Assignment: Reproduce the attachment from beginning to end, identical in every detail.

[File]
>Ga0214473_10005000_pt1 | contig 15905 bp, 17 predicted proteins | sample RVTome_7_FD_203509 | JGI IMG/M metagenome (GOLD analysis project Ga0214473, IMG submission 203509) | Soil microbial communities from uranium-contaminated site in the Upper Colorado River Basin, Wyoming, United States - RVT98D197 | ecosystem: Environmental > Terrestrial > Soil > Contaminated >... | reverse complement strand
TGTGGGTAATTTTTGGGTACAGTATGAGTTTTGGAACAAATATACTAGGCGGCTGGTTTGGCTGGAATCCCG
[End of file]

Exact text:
>Ga0214473_10005000_pt1 | contig 15905 bp, 17 predicted proteins | sample RVTome_7_FD_203509 | JGI IMG/M metagenome (GOLD analysis project Ga0214473, IMG submission 203509) | Soil microbial communities from uranium-contaminated site in the Upper Colorado River Basin, Wyoming, United States - RVT98D197 | ecosystem: Environmental > Terrestrial > Soil > Contaminated >... | reverse complement strand
TGTGGGTAATTTTTGGGTACAGTATGAGTTTTGGAACAAATATACTAGGCGGCTGGTTTGGCTGGAATCCCG